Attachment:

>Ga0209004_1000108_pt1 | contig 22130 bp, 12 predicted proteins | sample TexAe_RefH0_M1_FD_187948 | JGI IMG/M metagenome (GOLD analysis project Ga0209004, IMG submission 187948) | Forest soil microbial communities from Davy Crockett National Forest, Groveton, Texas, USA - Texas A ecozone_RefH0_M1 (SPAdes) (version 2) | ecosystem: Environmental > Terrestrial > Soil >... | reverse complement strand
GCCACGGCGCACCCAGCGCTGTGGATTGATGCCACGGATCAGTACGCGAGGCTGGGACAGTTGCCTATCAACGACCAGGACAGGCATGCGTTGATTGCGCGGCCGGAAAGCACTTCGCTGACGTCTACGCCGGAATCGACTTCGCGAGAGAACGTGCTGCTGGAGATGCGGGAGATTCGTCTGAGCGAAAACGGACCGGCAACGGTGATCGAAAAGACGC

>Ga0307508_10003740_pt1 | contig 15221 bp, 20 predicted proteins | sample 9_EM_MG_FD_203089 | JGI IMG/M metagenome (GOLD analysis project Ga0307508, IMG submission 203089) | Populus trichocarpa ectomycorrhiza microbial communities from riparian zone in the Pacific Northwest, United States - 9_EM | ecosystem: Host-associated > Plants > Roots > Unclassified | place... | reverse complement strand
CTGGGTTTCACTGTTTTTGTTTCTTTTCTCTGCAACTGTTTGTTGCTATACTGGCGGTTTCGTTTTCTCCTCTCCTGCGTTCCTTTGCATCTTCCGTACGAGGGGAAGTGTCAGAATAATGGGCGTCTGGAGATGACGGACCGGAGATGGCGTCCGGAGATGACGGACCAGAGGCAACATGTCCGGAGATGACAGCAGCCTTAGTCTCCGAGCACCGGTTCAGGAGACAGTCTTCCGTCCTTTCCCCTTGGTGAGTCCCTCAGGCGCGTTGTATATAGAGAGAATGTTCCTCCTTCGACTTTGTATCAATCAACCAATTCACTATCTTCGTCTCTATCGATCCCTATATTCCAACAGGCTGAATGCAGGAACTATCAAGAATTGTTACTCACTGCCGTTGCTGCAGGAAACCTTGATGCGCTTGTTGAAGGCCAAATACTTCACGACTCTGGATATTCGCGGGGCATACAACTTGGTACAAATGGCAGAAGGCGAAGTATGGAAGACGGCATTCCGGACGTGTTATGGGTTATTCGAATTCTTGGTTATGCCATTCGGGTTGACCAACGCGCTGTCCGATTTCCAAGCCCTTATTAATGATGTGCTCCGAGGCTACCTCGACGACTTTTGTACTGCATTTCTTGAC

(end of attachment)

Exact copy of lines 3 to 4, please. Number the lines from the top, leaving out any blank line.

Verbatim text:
>Ga0307508_10003740_pt1 | contig 15221 bp, 20 predicted proteins | sample 9_EM_MG_FD_203089 | JGI IMG/M metagenome (GOLD analysis project Ga0307508, IMG submission 203089) | Populus trichocarpa ectomycorrhiza microbial communities from riparian zone in the Pacific Northwest, United States - 9_EM | ecosystem: Host-associated > Plants > Roots > Unclassified | place... | reverse complement strand
CTGGGTTTCACTGTTTTTGTTTCTTTTCTCTGCAACTGTTTGTTGCTATACTGGCGGTTTCGTTTTCTCCTCTCCTGCGTTCCTTTGCATCTTCCGTACGAGGGGAAGTGTCAGAATAATGGGCGTCTGGAGATGACGGACCGGAGATGGCGTCCGGAGATGACGGACCAGAGGCAACATGTCCGGAGATGACAGCAGCCTTAGTCTCCGAGCACCGGTTCAGGAGACAGTCTTCCGTCCTTTCCCCTTGGTGAGTCCCTCAGGCGCGTTGTATATAGAGAGAATGTTCCTCCTTCGACTTTGTATCAATCAACCAATTCACTATCTTCGTCTCTATCGATCCCTATATTCCAACAGGCTGAATGCAGGAACTATCAAGAATTGTTACTCACTGCCGTTGCTGCAGGAAACCTTGATGCGCTTGTTGAAGGCCAAATACTTCACGACTCTGGATATTCGCGGGGCATACAACTTGGTACAAATGGCAGAAGGCGAAGTATGGAAGACGGCATTCCGGACGTGTTATGGGTTATTCGAATTCTTGGTTATGCCATTCGGGTTGACCAACGCGCTGTCCGATTTCCAAGCCCTTATTAATGATGTGCTCCGAGGCTACCTCGACGACTTTTGTACTGCATTTCTTGAC